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Neuromorphic computing

Spike based machine learning or what is called Neuromorphic computing might be the next step in evolution of AI.

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The field of Artificial Intelligence (AI) has recently experienced significant advancements, which have fueled our desire for intelligent computing devices in all shapes and sizes. These devices range from recommender systems, predictive maintenance systems, and digital twins, to autonomous vehicles, robots, and more intuitive and predictive interfaces with our personal devices such as tablets, mobile phones and smartwatches.

As AI technology continues to develop, its limitations are becoming more apparent. In the AI method deep learning, deep neural networks (DNNs) are trained to solve complex problems. The downside is that deep neural networks require enormous amounts of computational power and pre-collected and labeled data. This type of data is not always available for industrial or real-world situations.

Also, many emerging AI applications are expected to operate in unpredictable and challenging environments with constraints on power, latency, and data access restricting the ability to perform edge computing.

Neuromorphic computing represents a new approach to computer architecture that is inspired by the structure and function of biological neural networks in the brain. Unlike traditional computing, which relies on algorithms and programming abstractions, neuromorphic computing is guided by the principles of biological neural computation.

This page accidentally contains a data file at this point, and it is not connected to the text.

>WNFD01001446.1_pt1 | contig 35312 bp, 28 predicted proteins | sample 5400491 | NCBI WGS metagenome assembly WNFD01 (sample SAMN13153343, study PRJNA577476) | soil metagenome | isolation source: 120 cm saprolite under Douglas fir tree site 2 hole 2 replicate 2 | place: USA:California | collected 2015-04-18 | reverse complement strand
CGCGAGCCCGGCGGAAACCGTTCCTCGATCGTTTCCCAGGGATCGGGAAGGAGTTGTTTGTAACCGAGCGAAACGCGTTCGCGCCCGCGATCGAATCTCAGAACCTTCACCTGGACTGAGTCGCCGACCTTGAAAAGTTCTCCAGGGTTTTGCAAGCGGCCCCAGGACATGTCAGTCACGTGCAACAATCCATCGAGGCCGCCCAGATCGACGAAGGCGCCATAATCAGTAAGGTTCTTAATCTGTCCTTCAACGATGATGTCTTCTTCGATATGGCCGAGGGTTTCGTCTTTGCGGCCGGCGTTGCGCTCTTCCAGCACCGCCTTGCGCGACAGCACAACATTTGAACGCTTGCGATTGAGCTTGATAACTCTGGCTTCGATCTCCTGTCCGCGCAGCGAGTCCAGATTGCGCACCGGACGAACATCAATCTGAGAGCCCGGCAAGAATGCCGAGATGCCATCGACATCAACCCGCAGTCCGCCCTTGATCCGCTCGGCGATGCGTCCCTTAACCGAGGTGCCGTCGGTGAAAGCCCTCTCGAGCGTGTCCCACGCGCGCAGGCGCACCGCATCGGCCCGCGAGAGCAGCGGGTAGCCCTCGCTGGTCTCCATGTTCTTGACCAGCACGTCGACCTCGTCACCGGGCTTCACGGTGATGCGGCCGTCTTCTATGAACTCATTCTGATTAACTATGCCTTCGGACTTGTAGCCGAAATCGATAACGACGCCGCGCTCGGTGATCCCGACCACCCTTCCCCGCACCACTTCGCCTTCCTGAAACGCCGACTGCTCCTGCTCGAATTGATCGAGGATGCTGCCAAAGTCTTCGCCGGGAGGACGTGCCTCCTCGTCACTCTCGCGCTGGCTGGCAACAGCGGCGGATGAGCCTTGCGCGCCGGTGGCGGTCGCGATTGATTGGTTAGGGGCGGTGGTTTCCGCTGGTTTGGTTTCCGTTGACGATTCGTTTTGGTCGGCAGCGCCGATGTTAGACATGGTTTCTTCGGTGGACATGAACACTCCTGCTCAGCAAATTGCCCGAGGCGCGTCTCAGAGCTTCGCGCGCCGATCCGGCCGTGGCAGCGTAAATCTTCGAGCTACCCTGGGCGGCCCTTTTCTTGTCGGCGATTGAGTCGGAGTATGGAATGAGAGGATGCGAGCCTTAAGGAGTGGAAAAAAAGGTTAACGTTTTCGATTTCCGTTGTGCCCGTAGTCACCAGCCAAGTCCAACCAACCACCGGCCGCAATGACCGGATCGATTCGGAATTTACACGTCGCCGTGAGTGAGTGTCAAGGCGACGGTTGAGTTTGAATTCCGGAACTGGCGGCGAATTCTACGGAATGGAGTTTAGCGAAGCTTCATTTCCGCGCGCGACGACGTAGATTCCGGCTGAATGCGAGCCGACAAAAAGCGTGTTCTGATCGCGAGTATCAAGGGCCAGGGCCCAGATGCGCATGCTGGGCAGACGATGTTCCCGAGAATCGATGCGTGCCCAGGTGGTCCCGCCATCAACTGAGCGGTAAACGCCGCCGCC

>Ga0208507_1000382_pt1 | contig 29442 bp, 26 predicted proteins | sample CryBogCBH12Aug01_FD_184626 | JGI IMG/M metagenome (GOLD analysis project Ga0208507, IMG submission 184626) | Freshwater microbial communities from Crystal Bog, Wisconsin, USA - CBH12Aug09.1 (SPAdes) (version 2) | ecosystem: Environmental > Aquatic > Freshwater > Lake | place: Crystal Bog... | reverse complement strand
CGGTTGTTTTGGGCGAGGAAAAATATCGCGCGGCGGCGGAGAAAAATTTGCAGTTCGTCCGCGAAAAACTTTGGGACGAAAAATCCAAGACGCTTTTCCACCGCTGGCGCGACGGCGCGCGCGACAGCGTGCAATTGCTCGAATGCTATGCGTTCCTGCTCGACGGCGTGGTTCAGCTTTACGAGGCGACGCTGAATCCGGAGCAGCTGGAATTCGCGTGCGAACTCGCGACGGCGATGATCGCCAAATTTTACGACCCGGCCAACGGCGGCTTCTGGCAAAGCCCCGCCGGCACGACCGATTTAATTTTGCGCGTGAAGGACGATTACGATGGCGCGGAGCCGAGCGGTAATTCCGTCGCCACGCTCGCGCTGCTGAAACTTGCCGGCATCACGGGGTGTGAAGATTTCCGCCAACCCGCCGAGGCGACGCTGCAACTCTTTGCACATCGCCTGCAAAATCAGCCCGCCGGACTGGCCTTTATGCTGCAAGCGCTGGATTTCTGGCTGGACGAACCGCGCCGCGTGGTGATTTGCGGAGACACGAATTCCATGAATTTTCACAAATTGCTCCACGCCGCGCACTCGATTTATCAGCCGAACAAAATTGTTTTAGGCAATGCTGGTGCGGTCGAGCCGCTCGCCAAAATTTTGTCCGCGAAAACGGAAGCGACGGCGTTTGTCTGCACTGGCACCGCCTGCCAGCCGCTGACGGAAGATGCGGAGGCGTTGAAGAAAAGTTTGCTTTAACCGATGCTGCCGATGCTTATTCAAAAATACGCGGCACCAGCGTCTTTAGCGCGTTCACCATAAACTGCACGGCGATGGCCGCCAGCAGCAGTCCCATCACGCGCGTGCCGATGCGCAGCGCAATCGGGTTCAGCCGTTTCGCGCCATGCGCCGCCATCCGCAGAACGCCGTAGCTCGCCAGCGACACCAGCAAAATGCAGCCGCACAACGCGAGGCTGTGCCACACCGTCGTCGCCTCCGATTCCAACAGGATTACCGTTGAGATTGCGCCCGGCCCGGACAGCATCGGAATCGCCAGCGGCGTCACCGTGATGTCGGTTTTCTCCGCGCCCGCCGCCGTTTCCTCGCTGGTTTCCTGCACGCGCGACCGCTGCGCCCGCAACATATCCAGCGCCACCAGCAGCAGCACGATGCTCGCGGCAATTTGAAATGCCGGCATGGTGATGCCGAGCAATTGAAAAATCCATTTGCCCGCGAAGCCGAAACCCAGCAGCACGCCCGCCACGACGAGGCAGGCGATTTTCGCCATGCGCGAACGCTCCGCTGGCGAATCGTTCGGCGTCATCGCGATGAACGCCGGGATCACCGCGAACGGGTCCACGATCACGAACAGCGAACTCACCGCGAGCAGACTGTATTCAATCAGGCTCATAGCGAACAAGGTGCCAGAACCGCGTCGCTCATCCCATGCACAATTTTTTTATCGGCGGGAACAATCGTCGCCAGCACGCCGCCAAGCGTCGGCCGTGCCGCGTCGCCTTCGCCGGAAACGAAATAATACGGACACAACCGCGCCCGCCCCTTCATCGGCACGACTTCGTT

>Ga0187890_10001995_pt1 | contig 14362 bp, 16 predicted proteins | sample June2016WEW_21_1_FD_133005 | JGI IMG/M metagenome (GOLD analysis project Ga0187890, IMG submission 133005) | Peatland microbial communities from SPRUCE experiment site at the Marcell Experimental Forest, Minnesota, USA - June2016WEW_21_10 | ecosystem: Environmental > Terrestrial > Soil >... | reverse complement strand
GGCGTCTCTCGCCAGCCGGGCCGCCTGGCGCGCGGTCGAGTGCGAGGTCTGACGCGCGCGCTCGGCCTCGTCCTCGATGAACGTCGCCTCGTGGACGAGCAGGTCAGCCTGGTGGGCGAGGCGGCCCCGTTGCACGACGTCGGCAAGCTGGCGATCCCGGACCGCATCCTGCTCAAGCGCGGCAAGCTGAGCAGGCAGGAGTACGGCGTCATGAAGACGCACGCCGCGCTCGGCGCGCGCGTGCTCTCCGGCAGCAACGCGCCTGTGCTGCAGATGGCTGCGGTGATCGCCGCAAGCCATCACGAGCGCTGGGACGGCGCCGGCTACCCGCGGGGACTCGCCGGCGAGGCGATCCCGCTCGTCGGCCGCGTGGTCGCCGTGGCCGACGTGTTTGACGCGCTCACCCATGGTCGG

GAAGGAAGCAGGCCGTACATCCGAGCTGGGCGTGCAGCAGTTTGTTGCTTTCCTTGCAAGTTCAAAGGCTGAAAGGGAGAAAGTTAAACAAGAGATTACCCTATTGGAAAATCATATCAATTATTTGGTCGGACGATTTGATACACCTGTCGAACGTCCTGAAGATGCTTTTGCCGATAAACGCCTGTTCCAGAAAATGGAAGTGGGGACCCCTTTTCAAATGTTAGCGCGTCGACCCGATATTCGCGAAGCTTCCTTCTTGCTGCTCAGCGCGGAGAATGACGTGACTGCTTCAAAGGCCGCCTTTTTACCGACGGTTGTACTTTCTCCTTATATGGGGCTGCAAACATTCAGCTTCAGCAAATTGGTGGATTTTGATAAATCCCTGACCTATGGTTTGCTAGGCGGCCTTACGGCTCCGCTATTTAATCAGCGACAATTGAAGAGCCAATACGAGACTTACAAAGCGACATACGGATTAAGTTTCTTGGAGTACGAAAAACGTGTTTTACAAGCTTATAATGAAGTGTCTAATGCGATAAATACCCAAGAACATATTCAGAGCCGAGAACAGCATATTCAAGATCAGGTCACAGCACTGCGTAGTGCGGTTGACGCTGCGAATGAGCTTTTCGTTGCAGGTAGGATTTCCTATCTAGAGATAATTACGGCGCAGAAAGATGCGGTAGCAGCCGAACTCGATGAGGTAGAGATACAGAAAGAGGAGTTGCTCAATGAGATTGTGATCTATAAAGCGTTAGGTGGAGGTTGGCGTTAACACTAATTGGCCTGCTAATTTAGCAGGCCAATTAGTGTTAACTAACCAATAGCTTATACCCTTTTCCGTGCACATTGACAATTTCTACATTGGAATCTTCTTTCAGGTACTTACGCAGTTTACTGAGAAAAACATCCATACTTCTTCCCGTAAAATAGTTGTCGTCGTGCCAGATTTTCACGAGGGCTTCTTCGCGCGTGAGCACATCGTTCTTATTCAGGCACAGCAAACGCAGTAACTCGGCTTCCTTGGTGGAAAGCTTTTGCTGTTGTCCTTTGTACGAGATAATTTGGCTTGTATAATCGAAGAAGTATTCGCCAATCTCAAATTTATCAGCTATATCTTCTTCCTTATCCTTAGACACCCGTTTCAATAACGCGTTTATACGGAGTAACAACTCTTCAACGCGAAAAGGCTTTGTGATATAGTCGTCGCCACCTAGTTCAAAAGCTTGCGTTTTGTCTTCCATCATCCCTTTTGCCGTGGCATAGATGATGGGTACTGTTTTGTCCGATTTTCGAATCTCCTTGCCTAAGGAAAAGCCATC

This departure from conventional computing allows for a significant increase in efficiency and performance, as well as the potential to support the full range of intelligent information processing that living brains can perform, at microwatt power levels and millisecond response times. The ultimate goal is to develop a computer architecture that is inherently capable of supporting intelligent processing at levels that rival the processing power of biological neural circuits.

The advancements in neuromorphic hardware and training techniques for deep spiking neural networks (SNNs) have enabled the technology to move beyond the experimental phase and become viable for real-world applications. SINTEF, with its extensive expertise in various industries and applied domains, brings together domain experts and machine learning specialists to collaborate on projects that combine knowledge from neuromorphic sensors and computing.

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